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Central American University - UCA  
  Number 407 | Junio 2015



May 23 in San Salvador, recounting Central America’s story

The beatification of Monsignor Romero symbolically culminates a long and conflictive stage of the Latin American, Central American and even Nicaraguan Church. It’s a religious and political happening with the potential to open another stage. At the same time it’s a moment for celebrating, reflecting and also recounting.

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The ceremony for the beatification of Monsignor Romero on Saturday, May 23, drew the largest gathering of people in El Salvador’s recent history. An exact calculation is difficult: at least 300,000; maybe even half a million?
The emotional participation of that multitude was ample evidence of the deep affection and admiration that a good part of the Salvadoran people still holds for a man who during three years of bloody repression was the “voice of the voiceless,” who became the “father of the poor,” as Pope Francis called him on designating him blessed.

Pope Francis’ buttressing of everything Monsignor Romero has meant over these 35 years, unblocking the process, declaring him a martyr and sending ecclesiasts from Rome to preside over the ceremony in San Salvador are signs of inflection in a drawn-out conflict that are essential to understanding the history of this little piece of the world called Central America.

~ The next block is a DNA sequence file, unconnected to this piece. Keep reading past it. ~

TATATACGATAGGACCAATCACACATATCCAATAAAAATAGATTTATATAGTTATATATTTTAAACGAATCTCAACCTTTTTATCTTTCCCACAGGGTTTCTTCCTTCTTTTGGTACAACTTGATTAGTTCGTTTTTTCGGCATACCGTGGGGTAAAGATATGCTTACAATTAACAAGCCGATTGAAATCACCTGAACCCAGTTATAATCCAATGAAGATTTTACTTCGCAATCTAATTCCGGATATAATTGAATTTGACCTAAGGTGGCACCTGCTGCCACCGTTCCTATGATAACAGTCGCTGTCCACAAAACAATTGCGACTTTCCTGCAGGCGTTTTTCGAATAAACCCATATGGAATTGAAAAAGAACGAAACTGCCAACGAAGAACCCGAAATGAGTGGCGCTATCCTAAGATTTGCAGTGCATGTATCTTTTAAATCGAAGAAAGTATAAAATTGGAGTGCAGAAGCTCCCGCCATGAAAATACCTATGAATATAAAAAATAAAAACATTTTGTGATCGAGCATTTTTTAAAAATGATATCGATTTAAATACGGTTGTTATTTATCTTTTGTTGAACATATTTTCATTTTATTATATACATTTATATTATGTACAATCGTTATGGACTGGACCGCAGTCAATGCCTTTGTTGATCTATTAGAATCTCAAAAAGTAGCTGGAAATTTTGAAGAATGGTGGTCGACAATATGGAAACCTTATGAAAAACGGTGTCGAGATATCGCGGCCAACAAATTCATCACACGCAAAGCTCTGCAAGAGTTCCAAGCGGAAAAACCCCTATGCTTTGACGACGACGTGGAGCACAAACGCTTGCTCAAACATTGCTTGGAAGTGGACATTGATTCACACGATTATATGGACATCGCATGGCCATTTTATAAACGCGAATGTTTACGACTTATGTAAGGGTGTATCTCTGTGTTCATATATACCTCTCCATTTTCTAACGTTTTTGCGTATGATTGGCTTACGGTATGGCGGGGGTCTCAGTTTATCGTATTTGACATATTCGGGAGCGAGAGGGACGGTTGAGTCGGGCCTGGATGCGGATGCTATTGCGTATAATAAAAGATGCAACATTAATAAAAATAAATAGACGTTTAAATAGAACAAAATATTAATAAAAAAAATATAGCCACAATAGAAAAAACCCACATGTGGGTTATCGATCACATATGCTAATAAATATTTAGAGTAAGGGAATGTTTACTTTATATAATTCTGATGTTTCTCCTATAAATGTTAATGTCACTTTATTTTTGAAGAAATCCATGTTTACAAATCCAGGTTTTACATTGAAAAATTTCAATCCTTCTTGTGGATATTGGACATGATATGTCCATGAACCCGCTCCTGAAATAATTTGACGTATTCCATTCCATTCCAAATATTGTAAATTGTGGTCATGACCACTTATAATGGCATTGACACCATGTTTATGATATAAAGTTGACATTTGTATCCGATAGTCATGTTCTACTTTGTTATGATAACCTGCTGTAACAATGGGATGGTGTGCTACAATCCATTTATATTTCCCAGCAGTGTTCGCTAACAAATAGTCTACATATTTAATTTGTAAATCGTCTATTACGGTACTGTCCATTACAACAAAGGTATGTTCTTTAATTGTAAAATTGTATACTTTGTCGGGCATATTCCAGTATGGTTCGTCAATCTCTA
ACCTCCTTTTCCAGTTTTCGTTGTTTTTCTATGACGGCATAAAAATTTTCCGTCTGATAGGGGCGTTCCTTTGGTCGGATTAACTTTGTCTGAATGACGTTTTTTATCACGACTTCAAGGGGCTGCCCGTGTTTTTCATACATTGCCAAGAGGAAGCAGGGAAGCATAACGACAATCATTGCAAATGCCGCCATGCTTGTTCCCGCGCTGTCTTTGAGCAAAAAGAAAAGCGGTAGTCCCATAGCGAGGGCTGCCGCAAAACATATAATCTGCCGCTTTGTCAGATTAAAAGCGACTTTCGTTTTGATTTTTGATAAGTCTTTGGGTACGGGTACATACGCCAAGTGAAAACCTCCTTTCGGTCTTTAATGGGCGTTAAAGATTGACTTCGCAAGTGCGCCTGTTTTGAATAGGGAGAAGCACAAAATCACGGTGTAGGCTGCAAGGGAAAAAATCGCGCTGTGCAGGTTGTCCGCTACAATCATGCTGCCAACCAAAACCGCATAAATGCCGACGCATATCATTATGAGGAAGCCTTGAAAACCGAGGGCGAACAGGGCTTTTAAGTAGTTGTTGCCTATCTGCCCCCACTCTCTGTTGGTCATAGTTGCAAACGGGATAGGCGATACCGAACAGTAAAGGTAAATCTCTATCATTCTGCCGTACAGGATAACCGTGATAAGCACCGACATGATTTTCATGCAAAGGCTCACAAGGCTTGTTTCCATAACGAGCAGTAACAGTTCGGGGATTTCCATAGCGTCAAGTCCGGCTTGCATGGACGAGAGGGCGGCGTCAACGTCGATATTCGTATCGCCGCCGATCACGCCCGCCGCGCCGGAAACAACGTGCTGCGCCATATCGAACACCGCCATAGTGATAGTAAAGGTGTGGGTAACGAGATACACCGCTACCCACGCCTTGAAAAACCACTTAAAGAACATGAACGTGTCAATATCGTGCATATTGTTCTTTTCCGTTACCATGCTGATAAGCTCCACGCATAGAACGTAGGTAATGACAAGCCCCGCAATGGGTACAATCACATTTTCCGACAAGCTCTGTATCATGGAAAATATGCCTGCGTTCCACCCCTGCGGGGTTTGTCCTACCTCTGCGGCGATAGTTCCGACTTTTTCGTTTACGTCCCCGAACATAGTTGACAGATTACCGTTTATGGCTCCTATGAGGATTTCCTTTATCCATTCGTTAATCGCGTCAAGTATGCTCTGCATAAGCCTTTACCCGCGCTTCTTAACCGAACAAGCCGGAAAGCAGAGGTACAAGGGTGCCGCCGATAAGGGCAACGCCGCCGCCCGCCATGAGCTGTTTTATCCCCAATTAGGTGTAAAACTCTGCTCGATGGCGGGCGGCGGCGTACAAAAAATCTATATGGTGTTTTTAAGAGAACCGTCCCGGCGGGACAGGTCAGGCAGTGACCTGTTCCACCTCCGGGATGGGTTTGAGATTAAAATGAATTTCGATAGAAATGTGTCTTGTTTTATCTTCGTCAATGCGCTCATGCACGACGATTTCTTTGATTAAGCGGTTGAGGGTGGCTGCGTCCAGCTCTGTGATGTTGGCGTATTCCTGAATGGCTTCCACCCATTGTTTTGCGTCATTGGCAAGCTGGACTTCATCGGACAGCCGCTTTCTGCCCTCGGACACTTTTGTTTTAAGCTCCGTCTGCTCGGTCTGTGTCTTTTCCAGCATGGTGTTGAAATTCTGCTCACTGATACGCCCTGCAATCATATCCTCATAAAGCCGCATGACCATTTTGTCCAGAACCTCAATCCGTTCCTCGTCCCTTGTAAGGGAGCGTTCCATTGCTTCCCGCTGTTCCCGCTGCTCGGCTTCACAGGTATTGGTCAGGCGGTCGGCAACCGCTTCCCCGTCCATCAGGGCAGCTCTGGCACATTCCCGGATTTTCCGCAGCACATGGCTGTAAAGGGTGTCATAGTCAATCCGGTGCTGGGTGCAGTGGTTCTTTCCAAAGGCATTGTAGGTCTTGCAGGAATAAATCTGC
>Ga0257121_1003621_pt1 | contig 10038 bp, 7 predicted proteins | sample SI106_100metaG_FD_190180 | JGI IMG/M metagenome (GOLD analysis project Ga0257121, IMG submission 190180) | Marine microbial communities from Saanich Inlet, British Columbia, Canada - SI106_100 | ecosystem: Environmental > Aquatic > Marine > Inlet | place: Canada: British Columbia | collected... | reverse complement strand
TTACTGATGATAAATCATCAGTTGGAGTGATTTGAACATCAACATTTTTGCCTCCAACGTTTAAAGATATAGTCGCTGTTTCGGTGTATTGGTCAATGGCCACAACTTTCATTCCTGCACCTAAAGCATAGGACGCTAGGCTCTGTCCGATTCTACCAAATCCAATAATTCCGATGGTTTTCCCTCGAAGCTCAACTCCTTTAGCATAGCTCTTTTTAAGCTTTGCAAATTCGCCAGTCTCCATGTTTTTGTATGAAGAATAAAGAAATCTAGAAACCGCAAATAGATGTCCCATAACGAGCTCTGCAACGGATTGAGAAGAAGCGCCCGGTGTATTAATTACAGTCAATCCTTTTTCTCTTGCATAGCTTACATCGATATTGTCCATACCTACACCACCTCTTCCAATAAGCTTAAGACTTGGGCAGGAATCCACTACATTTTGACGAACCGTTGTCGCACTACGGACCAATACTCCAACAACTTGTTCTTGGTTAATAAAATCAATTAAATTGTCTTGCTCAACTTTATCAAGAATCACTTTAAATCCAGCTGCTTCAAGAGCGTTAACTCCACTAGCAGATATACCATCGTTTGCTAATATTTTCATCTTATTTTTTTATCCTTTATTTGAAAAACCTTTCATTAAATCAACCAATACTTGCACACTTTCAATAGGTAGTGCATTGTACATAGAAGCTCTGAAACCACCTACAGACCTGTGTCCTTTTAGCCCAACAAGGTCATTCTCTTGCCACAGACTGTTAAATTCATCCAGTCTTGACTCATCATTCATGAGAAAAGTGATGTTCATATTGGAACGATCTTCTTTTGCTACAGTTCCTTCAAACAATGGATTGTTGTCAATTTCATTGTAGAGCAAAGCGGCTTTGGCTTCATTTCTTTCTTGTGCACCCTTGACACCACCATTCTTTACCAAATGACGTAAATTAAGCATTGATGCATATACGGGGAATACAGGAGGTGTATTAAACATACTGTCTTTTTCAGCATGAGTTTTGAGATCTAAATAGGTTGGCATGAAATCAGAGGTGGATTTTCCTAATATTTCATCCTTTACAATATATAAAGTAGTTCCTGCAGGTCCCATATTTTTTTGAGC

Two determinant powers

The Catholic Church has been a powerful institution here as a result of the conquest of Latin America by the Spanish and Portuguese, both of which were leading lights of the military and cultural counter-reformation against nascent Protestantism. It has enjoyed notable influence with the civil powers and in people’s consciences right up to today, despite the recent rapid advances of the evangelical denominations.

In Peruvian sociologist and psychotherapist Guillermo Nugent’s acute analysis, the army and the Catholic Church have been and still are the two most solid hierarchical institutions in all of Latin America, two determinant real powers. What he calls the “military caudillismo and the Catholic cultural hegemony” occupy Latin Americans’ collective self-identity as fundamental referents of power. “Still now,” he writes, “military parades and [religious] processions are the street activities that best express the image of that hierarchical order…. Both institutions are considered pillars of social organization, without which society would unravel.”

He states in his thought-provoking conclusions that “in Latin America, democracy as a civil and secular project is facing the obstacles of a historical configuration different than that of the processes that took place in their time in Europe and the United States.” But he also admits Latin America’s capacity to “create entirely new things with the same old words, old ingredients and the naturally familiar.” In his view, we have the capacity to “create new contexts” that by questioning these two hierarchical prostheses—military order and clerical institutionality—can bring about “a broader sense of how to understand a national community and a less obedient religious experience.”